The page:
CM . . .
. Volume XX Number 40. . . .June 13, 2014
In The Flea, Laurie Cohen creates a seemingly simple story that will stimulate young minds to contemplate perception and point of view. The story is told from the perspective of a small black flea that climbs onto several objects of increasing size (a pea, an apple, a flower) and ends up on a cloud. Most of the story’s text and illustrations are focussed on the flea’s point of view of the world above and below him. From the cloud he climbs onto, he looks down upon the world and thinks that he is big.
At the end of the story, readers will see a shift in the perspective of the protagonist. In the last few pages, readers will come to see the flea from a bear’s point of view through both text and illustration. When the bear sees him on the cloud, he tells the flea that he is “teeny-tiny”. The flea then changes the bear’s perspective on his size by jumping onto his fur to become a big problem for the bear.
The flea is a new fable that will entertain young readers who will likely want to hear the story many times. The bold and solid colours used by Marjorie Béal in the illustrations will appeal to and attract very young readers. Each illustration in the story is created and assembled using simple shapes and colours. The images created by Béal may also inspire young readers to create their own stories and illustrations.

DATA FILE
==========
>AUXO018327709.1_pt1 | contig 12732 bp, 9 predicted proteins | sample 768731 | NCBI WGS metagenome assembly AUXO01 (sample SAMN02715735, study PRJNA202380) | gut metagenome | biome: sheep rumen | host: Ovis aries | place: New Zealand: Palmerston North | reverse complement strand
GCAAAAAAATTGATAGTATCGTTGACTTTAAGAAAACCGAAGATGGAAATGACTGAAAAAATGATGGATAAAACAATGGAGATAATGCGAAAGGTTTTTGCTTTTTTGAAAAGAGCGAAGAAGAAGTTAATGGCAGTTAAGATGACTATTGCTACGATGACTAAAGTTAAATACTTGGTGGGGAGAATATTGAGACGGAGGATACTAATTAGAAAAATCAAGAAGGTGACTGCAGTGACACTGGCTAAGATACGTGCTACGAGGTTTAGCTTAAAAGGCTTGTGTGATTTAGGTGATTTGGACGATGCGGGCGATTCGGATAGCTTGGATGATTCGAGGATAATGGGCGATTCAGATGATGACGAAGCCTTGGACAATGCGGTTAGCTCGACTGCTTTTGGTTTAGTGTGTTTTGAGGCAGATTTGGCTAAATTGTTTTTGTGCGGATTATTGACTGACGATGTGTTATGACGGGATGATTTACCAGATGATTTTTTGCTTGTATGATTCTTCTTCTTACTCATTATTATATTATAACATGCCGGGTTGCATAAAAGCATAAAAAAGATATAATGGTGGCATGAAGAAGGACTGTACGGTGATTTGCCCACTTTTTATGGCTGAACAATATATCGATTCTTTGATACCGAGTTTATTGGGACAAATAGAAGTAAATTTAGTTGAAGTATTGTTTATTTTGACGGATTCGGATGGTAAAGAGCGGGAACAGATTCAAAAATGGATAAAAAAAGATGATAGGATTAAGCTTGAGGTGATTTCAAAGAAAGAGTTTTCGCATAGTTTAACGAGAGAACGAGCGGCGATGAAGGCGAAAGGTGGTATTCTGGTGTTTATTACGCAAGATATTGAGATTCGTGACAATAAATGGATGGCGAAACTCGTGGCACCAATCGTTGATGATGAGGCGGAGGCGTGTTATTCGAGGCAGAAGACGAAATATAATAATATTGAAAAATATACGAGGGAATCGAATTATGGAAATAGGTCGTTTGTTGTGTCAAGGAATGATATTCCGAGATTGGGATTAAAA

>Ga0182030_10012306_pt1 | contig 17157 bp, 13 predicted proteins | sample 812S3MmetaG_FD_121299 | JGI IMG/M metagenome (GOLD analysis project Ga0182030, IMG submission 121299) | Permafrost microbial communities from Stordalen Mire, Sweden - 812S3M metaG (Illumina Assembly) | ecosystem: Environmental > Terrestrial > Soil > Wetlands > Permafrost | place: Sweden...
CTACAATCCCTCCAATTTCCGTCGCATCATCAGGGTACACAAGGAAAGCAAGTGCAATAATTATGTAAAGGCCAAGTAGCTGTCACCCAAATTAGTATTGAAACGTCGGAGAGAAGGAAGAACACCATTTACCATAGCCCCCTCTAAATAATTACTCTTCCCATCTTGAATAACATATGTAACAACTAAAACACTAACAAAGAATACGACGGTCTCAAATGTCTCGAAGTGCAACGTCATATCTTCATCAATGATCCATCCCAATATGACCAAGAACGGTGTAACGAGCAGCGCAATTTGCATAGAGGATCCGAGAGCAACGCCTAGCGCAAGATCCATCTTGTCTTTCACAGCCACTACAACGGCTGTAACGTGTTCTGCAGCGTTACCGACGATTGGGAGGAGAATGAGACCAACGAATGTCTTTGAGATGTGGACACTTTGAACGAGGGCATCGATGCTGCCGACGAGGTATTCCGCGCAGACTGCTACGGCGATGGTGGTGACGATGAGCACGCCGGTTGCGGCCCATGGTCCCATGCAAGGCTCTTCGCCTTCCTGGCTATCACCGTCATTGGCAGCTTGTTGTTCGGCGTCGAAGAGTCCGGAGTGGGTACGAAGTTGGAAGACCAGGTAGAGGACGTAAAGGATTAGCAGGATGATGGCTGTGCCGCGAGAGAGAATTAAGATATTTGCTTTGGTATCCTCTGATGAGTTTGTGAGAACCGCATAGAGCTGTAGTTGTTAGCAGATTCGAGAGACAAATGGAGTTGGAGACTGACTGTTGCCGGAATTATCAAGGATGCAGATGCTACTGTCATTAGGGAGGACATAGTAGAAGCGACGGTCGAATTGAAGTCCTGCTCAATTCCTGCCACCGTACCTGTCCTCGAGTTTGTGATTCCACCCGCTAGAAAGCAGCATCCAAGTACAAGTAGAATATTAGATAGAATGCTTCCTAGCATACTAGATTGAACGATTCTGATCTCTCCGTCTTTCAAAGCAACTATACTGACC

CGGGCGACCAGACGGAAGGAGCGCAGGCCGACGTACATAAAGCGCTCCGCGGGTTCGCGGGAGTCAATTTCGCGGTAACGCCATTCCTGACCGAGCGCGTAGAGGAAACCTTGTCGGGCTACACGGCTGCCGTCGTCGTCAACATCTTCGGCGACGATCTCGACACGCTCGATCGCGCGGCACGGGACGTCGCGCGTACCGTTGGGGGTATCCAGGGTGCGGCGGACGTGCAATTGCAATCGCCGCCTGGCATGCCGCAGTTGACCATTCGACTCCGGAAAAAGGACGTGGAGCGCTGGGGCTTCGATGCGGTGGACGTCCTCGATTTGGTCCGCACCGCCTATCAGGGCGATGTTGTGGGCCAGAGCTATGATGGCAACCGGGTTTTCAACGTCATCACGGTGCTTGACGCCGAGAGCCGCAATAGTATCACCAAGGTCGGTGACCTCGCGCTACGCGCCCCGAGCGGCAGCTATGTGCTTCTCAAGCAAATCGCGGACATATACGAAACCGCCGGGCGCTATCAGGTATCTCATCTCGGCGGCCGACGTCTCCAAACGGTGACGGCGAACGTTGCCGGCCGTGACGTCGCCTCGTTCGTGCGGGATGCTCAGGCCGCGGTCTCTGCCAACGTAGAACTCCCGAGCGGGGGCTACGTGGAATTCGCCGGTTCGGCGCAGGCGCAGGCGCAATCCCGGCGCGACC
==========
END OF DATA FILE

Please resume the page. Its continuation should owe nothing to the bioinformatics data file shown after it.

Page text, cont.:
The way in which The Flea plays with the idea of words and perspective will encourage discussion in class and at home. Young readers will likely want to discuss the meaning of being big or little after the story is over. The Flea is a great picture book for classroom use as it will inspire discussion as well as art projects for young students.
Vasso Tassiopoulos is a graduate of the Master of Arts program in Children’s Literature at the University of British Columbia.
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